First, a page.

Dry Preservative Capes

Submitted by Steve D on 5/19/05 at 6:31 PM. ( )

I'm fairly new to taxidermy, just doing it on the side. I feel like I have created some realy great mounts and my customers always seem extremly pleased. My method includes fleshing out the cape thoroughly, applying generous amounts of Dry Preservitive to it, and going immediately to the form with it. Is this wrong? I read about how some pickle, tan, give it a bath, oiling it, etc. Are these nessecary or should I keep truckin' like I have been. So far, I haven't had a mount to later turn bad or anything. Please give me some advice.

Return to Tanning Category Menu

personal opinion

This response submitted by nina on 5/19/05 at 6:45 PM. ( )

Some people like DP and others like tanning. I use tanning on all the skins I mount, but I've also tried DP for some smaller mounts like squirrels. It's all a matter of personal opinion; If you like it, go ahead and keep on using the method.


This response submitted by Steve D on 5/19/05 at 7:05 PM. ( )

I appretiate it. DP, to me, just seems soooo much easier. Thanks.


This response submitted by Buckeye on 5/19/05 at 7:41 PM. ( )

I use DP on all my mounts and the only thing I do different than what you described is wash the hide after fleshing (sometimes more than once) to remove any excess blood. I agree with Nina, it's all a matter of witch method fits you best. Good Luck!

Just curious

This response submitted by oldshaver on 5/19/05 at 8:16 PM. ( )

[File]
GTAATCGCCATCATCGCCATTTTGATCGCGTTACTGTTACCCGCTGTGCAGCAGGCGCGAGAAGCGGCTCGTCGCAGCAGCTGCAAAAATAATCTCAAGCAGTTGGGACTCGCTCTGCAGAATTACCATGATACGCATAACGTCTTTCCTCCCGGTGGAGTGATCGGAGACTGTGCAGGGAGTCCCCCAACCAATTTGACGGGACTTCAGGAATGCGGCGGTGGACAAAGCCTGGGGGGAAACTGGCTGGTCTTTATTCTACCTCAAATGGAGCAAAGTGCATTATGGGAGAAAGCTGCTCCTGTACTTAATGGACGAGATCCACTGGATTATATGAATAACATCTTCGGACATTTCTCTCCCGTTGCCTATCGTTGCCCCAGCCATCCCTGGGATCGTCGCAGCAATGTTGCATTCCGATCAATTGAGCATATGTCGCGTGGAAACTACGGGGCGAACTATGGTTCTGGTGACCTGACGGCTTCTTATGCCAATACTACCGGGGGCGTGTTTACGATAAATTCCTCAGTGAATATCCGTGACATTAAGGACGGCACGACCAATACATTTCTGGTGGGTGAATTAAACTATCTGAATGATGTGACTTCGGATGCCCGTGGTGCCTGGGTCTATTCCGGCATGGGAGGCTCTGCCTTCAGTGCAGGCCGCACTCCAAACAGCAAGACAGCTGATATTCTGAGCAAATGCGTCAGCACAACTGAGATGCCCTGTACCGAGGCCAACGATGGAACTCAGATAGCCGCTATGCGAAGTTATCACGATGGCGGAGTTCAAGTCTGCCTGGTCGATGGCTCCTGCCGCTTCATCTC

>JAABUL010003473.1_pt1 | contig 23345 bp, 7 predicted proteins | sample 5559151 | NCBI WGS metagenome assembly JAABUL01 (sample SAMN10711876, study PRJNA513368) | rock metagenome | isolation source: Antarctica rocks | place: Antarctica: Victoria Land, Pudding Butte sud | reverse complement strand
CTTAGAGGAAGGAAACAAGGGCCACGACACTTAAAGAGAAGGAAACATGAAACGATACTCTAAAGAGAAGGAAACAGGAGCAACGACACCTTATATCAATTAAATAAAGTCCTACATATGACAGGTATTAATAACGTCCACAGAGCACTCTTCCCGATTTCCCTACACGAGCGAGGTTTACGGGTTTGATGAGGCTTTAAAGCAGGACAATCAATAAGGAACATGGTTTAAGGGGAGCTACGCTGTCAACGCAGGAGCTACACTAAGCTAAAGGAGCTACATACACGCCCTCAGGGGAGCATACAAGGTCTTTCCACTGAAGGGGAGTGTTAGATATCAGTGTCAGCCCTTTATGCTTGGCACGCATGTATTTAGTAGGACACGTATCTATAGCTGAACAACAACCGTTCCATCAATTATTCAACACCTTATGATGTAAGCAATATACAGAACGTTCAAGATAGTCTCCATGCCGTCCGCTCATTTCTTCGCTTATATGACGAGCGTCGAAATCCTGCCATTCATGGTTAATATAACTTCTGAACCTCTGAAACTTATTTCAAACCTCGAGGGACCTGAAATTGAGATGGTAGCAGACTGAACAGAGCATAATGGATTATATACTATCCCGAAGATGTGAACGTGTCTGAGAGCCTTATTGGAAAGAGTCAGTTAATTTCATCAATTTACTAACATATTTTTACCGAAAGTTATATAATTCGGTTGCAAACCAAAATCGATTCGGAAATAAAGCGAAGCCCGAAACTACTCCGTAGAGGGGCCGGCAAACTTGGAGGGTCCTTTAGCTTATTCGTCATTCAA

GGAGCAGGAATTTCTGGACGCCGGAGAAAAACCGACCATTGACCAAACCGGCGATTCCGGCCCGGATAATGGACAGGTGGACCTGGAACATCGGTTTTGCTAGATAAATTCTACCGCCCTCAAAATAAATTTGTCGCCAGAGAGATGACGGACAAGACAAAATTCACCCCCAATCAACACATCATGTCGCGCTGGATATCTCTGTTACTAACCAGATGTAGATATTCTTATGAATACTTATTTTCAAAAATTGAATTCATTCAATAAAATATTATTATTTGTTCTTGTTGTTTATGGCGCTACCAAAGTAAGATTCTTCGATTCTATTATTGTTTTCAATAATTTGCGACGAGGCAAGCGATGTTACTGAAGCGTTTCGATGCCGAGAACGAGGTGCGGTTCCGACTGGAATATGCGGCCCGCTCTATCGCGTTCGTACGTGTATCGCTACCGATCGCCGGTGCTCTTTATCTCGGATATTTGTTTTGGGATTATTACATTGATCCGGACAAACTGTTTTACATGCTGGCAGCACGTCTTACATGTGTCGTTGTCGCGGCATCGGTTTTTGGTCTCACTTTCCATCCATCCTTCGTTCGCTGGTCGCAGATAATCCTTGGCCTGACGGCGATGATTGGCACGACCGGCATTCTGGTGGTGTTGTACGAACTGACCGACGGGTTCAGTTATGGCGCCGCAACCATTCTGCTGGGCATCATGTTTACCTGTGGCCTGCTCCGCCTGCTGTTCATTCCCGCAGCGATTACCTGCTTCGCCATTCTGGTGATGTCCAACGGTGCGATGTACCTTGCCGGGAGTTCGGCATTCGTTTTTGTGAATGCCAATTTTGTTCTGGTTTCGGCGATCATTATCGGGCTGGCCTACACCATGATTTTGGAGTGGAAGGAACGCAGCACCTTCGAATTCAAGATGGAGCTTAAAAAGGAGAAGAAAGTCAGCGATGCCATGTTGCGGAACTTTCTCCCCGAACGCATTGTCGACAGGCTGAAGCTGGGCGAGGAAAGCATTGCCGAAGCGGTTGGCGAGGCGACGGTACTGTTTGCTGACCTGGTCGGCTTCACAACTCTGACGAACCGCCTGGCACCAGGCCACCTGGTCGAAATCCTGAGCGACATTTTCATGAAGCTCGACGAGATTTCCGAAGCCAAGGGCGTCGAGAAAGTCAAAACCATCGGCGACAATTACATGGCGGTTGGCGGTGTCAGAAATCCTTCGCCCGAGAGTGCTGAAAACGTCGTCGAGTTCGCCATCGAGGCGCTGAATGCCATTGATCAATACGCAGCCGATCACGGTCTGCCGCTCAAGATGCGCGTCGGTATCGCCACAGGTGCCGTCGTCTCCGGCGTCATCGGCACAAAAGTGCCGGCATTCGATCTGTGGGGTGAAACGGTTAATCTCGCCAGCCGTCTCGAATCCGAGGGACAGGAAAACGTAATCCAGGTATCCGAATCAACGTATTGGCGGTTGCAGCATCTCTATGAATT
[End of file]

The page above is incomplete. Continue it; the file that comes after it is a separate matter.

Will you ever see a DP mount in a competition?

Mammal mount

This response submitted by os on 5/19/05 at 8:17 PM. ( )



This response submitted by George on 5/19/05 at 9:24 PM. ( georoof@aol.com )

I know for a fact that Ron Carter won with a DP mount and all the bird guys still win with DP. With all this miniature stuff and tweety birds and mice, I don't know how anyone would ever tell the difference anyway. It's the technique, not the process.


This response submitted by os on 5/20/05 at 9:13 AM. ( )

thanks George

If You Live........

This response submitted by Old Fart on 5/20/05 at 9:31 AM. ( )

....In a part of the country that has cold dry winters and warm humid summers, you will find out in a few years why I don't use DP for anything other than birds. The shrinking and swelling caused by major humidity changes will cause your heads to pull themselves apart, unless you use an epoxy hide paste.


This response submitted by George on 5/20/05 at 9:59 AM. ( georoof@aol.com )

Even for someone who used DP for many years, I have to agree with your statement. Epoxy hide paste is the only avenue of protection in my opinion as well.

Return to Tanning Category Menu